Snapchat and the Logic of Turning Down $3 Billion

In July 2006, a two-year-old company received the offer of a lifetime: a $1 billion acquisition offer from Yahoo. While its board was ready to accept the offer, its founder and CEO instantly dismissed the offer. “I don’t know what I could do with the money,” the CEO said. “I’d just start another social networking site. I kind of like the one I already have.” That company, of course, is Facebook, and the CEO is Mark Zuckerberg. Today, that decision seems wise, considering the company’s current $118 billion market cap. Zuckerberg has cemented his place among the greatest entrepreneurs of all time as a result. But nobody would have blamed Zuckerberg if he had sold to Yahoo in 2006, just as nobody can blame Kevin Systrom for selling Instagram for $1B. While Instagram has thrived since its acquisition, it’s easy to see how it could have become a Groupon, whose decision to spurn Google’s $6B acquisition offer seems flawed in hindsight. Today, the rumors are flying around Snapchat, the hot new mobile social networking startup with millions of users and hundreds of millions of “snaps” and growing. It reportedly spurned a $3B all-cash acquisition offer from Facebook recently. My Twitter stream is filled with commentary on the rumor that boils down to either “I’d take $3B” or “the founders of Snapchat have balls”. But let’s put the mindset of the founders into context, because while turning down a $3B acquisition offer is unfathomable to most of us, it makes logical sense for Snapchat. 1) Snapchat is still growing rapidly: If Snapchat’s growth were slowing down, the decision to sell would be significantly harder. But when you’re sitting on a fast-growing entity that should only increase in value, taking a $3B offer can look small in just a few months. 2) The founders will cash out regardless: From the last line of the WSJ report: “If Snapchat pursues an investment early next year, Spiegel has told investors he would like to sell a block of his own stock, according to people familiar with those conversations.” Spiegel and his team are going to make millions either way — more than enough to live a happy and comfortable life. It frees the team to “go the distance” because even if Snapchat totally collapses, they will never have to worry about money again. 3) The chance to become one of the greats: Q: How do you become the next Jack Dorsey, Mark Zuckerberg or Steve Jobs? A: You take your company all the way to IPO. Changing the world is certainly on the minds of the founders of Snapchat. So is legacy. While you can certainly change the world as part of a larger company, it’s easier to fulfill your vision when you’re CEO. These thoughts must certainly slide through the thoughts of the founders. They’re only human. — Turning down billions of dollars seems insane on the surface, but can have a payout far greater than money if you succeed. Just ask Mark Zuckerberg. Regardless of your opinion of Snapchat, it’s tough to blame the founders for wanting to hit the Grand Slam. They have a rare opportunity to build a legacy and change the way people communicate. I wish them the best of luck.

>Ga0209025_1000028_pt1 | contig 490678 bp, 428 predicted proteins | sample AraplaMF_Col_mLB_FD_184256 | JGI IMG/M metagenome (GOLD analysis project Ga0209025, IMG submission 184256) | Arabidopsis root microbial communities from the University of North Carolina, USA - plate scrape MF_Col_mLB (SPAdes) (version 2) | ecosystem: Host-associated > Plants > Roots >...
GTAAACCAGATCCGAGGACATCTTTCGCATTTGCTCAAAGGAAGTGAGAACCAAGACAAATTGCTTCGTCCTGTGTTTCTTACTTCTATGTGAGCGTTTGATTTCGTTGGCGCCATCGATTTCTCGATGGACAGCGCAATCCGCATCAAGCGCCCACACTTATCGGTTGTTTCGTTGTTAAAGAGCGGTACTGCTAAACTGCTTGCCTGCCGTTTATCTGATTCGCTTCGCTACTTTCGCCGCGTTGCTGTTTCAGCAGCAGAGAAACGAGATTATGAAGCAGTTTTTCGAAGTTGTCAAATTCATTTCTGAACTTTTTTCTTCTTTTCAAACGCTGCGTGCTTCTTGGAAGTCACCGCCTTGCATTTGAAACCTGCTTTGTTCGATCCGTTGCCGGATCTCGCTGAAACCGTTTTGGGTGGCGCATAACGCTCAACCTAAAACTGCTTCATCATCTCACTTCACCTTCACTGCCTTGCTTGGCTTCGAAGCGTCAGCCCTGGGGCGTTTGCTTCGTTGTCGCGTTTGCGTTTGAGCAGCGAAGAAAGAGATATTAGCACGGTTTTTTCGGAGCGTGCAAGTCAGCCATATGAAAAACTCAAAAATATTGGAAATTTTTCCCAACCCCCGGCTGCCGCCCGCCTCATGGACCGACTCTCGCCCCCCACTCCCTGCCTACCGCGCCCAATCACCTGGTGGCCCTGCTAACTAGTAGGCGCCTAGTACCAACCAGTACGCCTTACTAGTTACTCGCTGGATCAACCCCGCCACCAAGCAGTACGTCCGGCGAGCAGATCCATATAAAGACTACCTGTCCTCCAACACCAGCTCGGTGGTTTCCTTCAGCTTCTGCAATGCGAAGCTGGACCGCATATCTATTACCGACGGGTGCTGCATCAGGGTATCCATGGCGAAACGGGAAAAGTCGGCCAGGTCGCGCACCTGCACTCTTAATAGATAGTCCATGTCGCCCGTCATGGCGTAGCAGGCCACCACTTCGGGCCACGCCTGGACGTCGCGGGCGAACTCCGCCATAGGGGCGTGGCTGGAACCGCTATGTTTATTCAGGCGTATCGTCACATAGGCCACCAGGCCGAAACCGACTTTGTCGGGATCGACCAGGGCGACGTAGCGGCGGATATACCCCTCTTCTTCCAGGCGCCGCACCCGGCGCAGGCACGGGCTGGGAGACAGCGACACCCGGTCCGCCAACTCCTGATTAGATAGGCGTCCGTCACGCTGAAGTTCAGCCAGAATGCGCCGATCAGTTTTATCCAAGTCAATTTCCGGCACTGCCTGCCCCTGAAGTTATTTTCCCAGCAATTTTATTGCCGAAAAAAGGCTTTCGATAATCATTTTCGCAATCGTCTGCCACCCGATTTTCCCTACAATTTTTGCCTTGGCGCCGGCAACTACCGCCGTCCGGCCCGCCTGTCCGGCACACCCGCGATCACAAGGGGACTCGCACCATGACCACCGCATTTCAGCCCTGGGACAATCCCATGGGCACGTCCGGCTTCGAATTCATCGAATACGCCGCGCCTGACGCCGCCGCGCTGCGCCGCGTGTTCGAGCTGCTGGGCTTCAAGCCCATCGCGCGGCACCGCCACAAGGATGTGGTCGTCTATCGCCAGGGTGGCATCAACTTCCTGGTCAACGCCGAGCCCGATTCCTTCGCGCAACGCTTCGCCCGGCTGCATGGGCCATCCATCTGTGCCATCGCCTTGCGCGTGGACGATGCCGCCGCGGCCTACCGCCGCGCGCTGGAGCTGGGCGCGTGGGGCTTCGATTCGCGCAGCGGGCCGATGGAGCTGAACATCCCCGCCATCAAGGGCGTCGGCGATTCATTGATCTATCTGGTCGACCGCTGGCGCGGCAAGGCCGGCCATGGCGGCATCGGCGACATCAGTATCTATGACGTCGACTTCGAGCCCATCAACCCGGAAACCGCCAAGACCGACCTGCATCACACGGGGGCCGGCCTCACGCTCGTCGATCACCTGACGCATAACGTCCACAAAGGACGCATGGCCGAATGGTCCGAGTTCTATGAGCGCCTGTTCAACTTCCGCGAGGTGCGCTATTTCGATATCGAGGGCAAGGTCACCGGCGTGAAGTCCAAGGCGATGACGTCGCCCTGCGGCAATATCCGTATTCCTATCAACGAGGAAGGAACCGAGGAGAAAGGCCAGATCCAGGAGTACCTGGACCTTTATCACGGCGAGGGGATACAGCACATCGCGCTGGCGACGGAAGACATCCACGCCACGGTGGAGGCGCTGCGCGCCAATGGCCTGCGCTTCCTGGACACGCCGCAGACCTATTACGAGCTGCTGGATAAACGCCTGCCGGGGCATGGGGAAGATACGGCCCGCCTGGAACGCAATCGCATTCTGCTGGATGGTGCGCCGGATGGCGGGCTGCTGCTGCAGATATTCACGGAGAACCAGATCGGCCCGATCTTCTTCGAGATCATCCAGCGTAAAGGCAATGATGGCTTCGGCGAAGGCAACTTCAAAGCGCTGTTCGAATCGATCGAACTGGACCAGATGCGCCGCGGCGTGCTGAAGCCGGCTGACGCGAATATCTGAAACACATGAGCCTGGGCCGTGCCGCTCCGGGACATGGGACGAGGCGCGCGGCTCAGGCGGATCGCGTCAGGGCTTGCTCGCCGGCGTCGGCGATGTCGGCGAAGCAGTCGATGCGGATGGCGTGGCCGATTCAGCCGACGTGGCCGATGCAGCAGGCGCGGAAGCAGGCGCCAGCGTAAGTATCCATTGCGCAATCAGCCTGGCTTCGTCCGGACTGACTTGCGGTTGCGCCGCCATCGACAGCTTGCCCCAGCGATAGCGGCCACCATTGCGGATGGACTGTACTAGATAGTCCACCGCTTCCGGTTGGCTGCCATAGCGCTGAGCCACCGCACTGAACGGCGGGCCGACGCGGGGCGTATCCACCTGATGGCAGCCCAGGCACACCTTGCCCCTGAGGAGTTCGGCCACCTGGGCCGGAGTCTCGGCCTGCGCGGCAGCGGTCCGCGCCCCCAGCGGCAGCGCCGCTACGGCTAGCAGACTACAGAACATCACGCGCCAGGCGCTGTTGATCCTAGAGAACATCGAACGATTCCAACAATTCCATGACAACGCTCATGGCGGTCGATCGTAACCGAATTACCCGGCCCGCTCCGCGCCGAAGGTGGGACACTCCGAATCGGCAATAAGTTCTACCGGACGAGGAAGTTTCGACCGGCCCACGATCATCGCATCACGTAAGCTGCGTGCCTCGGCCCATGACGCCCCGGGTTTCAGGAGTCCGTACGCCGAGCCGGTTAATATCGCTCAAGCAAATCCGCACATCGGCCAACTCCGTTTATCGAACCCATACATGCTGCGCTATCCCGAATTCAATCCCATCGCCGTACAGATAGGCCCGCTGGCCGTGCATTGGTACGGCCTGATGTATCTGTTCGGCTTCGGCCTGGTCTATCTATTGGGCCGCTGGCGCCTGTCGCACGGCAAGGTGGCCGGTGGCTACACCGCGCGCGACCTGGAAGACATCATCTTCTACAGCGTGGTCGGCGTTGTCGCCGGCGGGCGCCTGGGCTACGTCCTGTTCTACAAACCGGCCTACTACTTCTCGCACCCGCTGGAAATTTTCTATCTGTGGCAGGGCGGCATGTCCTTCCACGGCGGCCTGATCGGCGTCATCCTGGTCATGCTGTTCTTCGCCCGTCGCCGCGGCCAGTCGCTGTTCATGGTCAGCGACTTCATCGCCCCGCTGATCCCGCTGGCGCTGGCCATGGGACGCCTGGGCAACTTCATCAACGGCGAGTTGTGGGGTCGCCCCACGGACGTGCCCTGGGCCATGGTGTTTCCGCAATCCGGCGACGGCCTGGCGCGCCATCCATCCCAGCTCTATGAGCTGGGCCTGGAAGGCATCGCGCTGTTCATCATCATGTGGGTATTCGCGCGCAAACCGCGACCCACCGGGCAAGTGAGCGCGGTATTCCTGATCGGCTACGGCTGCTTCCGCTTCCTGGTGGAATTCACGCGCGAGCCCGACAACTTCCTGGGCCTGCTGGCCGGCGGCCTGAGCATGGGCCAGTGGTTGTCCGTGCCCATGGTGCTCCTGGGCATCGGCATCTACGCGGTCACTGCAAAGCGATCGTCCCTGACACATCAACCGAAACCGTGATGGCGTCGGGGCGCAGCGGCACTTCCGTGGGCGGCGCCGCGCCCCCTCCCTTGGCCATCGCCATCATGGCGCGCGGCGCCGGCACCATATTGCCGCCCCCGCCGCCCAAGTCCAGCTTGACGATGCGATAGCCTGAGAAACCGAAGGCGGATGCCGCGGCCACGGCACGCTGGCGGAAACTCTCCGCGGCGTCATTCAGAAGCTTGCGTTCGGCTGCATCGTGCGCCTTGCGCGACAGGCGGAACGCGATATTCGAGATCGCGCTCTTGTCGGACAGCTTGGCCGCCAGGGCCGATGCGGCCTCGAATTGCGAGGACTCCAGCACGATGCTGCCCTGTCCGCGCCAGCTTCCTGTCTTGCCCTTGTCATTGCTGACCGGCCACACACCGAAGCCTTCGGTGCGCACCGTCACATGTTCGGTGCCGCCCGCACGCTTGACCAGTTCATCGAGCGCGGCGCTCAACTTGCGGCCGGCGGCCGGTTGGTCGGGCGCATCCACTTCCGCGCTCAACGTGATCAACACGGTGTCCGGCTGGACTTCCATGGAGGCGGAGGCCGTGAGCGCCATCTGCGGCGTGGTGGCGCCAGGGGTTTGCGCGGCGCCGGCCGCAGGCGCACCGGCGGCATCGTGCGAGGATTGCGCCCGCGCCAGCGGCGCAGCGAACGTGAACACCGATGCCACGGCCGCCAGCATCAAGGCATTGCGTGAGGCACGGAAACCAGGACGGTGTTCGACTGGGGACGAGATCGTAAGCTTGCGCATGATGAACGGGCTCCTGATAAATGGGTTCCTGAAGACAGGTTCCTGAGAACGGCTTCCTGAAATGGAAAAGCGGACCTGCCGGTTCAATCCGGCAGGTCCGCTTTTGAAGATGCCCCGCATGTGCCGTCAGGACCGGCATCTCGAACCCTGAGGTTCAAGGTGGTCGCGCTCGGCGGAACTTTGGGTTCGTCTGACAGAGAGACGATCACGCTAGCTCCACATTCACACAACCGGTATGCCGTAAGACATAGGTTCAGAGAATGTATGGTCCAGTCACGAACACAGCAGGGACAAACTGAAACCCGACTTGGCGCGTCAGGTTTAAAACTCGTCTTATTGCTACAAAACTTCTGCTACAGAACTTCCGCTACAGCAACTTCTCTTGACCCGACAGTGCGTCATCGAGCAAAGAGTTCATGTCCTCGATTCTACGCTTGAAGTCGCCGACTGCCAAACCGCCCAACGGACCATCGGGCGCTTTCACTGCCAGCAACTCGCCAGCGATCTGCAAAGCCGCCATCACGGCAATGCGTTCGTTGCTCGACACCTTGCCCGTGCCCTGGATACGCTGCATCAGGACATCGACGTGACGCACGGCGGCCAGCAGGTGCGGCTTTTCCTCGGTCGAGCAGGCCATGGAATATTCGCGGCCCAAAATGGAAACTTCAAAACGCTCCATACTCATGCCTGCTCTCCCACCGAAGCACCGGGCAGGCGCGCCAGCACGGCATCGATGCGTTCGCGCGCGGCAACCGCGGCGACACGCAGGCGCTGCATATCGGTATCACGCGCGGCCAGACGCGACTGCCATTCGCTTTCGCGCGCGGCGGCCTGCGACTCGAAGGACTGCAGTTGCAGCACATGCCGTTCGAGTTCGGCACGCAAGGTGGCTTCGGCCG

• Douglas Crets

    This is really good. Let’s assume they want to build Snapchat to be a kind of utility of the wireless world, like Twitter is a utility that delivers realtime consciousness to the web. An IPO makes perfect sense, but also, it’s very clear they don’t see Snapchat as a feature. It’s like, electricity is basic and a need, but it also would look like a feature if you saw it in the context of something that you put in a house. Let’s say you change the view then.

    Snapchat is a feature of the house that is one large fragmented civilization. It’s still a business. When people need something, they will start paying for it to keep it and, in that sense, it keeps the lights on for those corners of the civilization.

    • Jordan

      Very well said Douglas.

  • NE_Heights_Elitist

    Mark Zuckerberg is no Steve Jobs. Lay off the pipe.

  • Kevin F. Adler

    good post.

  • Douglas Crets

    Would love to see Ben’s take on this now that WhatsApp was bought. What effect would this have on the “road to IPO” theory for Snapchat? Is Snapchat now worth more, and ripe for a Yahoo! acquisition?